a customary or regular course of procedure.
commonplace tasks, chores, or duties as must be done regularly or at specified intervals; typical or everyday activity:
the routine of an office.
regular, unvarying, habitual, unimaginative, or rote procedure.
My daily routine:
Wake at 9.
Work. Drink wine. Work.
Go to bed.
I am drawn to books and movies about people who have routines and who sometimes become the notable person they are because of them. Some find the idea of doing the same thing each and every day depressing and limiting. But I see a romance in it.
I like quiet stories of transformation by people who are extremely disciplined and evolve into a zen master of their lives.
An example is What I Talk About When I Talk About Running, by Haruki Murikami. He was already a brilliant success. But I loved reading his account of going from a jazz club owner with a terrible smoking habit and a soft belly to a writer who runs nearly every day in every sort of weather. In his short, beautiful memoir he writes about starting by just jogging a few steps each day, and how difficult it was to do even that. He would put his sneakers by his bed each night, so that he would not have a moment to think about doing something else.
I loved reading about Edith Wharton, who wrote each day from 6:00 a.m. until noon, leaving the rest of her days free to live life. I love reading about the long difficult days of nuns and monks and ballet dancers.
I remember a novel about a college bound boy in India. He realizes one morning that he has nearly destroyed his chance of going to college by avoiding all the work he should have been doing during the past three years. One morning, so anxious he can barely breathe, he creates a chart mapping out on a neat grid every paper he must write, every book he must read, every test he has to pass, and how many hours he must study in order to set things right. His family is poor so he has to figure out how to do all of this in addition to his chores and family obligations. He does it. I read that book when I was in my 20’s. It had an ugly blue cover with poorly designed black type and I can’t remember the title. But I’ve never forgotten reading about that boy and feeling like no matter how far off course I’d gotten in my own life I could find my way back if I created a careful plan and worked at it each day.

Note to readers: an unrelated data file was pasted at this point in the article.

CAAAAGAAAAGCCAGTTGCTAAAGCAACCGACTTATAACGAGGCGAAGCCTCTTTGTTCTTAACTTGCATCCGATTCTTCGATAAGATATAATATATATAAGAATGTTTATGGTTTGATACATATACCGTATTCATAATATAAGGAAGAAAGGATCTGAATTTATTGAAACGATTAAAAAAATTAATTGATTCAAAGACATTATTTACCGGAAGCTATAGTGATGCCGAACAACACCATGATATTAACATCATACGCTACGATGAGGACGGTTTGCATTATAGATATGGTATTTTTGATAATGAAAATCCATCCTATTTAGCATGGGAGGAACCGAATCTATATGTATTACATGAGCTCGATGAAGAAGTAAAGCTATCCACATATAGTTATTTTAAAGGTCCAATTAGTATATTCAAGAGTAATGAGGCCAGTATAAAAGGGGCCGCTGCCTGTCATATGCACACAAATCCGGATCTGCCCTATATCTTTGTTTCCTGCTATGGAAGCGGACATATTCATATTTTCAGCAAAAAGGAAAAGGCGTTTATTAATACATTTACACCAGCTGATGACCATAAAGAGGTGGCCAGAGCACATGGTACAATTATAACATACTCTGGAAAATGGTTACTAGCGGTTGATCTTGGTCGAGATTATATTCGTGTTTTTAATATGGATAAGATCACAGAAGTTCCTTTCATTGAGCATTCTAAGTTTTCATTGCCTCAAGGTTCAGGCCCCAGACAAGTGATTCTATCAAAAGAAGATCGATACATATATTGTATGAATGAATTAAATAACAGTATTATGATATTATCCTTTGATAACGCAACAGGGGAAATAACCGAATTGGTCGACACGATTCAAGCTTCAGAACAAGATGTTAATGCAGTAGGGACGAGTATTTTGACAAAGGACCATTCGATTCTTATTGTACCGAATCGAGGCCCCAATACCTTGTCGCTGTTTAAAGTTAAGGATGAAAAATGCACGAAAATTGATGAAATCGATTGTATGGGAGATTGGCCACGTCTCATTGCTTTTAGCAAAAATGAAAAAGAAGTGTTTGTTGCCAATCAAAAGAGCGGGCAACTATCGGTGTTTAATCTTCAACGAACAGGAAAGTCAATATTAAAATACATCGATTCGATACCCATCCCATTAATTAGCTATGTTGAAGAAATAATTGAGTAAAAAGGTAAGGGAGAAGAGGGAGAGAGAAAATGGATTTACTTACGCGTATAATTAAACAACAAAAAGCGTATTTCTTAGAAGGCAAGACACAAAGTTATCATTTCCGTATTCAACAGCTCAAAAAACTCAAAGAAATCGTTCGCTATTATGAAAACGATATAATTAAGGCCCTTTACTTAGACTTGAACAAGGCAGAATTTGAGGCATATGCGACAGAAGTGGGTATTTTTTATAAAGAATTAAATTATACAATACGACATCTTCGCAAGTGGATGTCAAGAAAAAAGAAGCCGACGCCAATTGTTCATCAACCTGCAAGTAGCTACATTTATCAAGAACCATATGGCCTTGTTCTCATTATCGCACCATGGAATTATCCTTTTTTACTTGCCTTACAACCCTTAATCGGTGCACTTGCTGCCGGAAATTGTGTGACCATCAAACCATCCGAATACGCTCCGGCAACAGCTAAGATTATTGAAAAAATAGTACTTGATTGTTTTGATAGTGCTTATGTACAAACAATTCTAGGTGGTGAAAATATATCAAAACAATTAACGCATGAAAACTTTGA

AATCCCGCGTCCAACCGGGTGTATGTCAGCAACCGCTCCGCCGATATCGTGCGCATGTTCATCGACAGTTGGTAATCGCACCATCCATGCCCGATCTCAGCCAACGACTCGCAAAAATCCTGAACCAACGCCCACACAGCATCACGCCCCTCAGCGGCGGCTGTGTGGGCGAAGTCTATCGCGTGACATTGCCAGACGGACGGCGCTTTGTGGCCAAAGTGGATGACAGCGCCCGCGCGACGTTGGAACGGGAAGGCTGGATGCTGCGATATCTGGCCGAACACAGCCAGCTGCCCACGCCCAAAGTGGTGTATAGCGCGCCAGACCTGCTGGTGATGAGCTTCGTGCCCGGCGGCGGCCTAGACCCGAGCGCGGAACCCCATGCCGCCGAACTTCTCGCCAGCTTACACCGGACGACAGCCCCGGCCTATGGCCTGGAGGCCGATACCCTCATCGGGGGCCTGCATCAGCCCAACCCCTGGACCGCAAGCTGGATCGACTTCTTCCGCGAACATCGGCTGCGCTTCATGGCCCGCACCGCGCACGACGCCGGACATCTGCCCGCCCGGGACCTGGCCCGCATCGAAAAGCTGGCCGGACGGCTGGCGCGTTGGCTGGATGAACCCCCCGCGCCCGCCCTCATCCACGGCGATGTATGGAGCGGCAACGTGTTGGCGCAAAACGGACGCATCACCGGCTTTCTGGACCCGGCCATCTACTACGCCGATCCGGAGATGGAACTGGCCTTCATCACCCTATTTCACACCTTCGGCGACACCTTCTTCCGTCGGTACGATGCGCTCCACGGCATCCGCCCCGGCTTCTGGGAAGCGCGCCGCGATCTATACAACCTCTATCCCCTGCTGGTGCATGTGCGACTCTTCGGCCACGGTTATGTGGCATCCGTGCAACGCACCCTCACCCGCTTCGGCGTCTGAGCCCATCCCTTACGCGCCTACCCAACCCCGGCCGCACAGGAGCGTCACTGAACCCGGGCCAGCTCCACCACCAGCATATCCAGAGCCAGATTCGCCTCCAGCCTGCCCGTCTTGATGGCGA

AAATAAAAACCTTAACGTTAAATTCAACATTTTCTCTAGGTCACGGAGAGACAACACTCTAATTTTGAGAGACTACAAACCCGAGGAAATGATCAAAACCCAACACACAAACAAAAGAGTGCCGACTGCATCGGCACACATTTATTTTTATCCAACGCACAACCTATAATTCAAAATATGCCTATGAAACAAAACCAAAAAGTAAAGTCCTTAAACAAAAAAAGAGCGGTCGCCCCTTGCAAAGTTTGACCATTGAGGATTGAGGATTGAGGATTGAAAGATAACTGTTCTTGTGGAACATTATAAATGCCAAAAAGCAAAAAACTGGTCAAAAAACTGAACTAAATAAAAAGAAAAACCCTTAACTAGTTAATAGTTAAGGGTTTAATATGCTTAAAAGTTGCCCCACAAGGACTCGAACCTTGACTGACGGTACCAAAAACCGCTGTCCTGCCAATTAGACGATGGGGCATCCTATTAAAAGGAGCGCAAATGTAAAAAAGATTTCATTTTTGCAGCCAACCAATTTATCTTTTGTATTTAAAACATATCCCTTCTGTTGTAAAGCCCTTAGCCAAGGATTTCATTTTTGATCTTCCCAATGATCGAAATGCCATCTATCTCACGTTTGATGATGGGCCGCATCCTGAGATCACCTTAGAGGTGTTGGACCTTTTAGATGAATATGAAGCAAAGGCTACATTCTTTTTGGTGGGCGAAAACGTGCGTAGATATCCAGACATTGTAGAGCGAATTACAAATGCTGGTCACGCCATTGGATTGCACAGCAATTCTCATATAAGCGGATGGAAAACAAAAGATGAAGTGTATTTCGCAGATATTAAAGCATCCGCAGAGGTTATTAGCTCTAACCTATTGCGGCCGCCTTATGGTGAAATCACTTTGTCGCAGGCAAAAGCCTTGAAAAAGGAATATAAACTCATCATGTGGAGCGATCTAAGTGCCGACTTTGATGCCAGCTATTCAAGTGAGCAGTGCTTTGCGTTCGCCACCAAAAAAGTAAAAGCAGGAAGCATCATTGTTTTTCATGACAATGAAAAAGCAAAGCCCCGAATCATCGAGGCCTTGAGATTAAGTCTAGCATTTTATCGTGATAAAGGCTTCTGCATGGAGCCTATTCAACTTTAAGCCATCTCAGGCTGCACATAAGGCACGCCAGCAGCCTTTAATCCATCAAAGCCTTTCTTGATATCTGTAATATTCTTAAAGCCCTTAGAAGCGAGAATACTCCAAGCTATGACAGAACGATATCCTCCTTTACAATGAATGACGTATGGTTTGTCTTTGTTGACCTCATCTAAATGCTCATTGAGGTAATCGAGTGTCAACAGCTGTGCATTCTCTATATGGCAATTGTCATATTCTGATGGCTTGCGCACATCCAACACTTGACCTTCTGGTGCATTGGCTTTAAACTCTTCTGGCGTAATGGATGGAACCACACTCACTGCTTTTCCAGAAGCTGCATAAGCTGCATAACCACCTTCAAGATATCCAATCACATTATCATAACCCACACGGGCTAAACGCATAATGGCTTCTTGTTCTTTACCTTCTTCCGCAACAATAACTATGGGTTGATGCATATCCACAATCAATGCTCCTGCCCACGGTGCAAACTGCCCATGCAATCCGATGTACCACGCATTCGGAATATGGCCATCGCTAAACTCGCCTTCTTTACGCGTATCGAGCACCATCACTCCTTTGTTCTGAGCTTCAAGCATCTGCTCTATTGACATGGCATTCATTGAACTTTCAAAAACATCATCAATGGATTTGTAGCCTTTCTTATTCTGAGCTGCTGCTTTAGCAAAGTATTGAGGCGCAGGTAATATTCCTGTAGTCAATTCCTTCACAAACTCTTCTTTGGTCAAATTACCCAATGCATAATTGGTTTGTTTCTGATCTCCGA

My favorite part of Orange is the New Black (the book, not the television show) is when Piper utilizes the old, neglected race track at the prison, and during her sad time paying for her crime she runs round and round and round thinking about everything from her own misdeeds to the injustice of prisons in America.
Sometimes I think that if I could just wake at 5:00 a.m. and leave sleeping Alice next to sleeping Andy on our bed, make my coffee and head to my studio to work for a few hours, I might become the success I think I should be by now. I imagine looking out my studio window at the dark or the light, depending on the time of year, and sitting down to work. I imagine this discipline would carry over into other parts of my life. Like Mr. Murikami and Piper I would also become fit by running each day a little more and a little more.
The closest I have ever come to putting this plan into action was when I created my Ulysses Gloves. I set about copying all of Ulysses onto Rubber gloves. I worked on it all the time, bringing the Gloves and the book with me when I had to be away from my studio. I wrote on the Gloves at my son’s voice and dance lessons, in airports, at my mother’s home in Brooklyn until I finished. I had an exhibit, and by all measures the finished work is a success. But it did not transform me. What is it that I want? Do I need to see my name in Art in America? Do I need to have a big award under my belt? None of the people I so admire did the things they did for glory or fame.
My drawings are often made by repeating a line again and again until a large portion of a page is covered. Even my Boston dealer, who has known me for more than a decade seems surprised at the commitment I have to spending so much time on so detailed and dense, so tedious an artwork. But making these small drawings brings me close to that feeling I seek. I feel like I am doing what I am supposed to be doing. Sometimes doubt enters my mind and I slow down, or stop. I wonder if the drawing is worth the time after all. It’s a terrible feeling. Most often, when that happens I step away and go back to work later. But every now and then a drawing is a failure, and in spite of days of line making there is nothing left to do but throw the work into my trash bin.
In addition to my drawings I am currently working on a stitching project that is an homage to my mother, as my Ulysses Glove project was an homage to my dad. I feel completely unsure of this project and it will take years to complete. I worry all the time that the project does not merit the time I’ll put into it. But does that matter? Is my dedication that is the point? I don’t know.
I’ll keep blogging however inconsistently for my dozen or so followers (and for myself). I’ll keep working on my drawings and my crazy Mona project. Other than that, and walking Alice every day, I’m not sure what to put into my daily routine so that I can morph into the artist I think I should be by now, if it isn’t too late.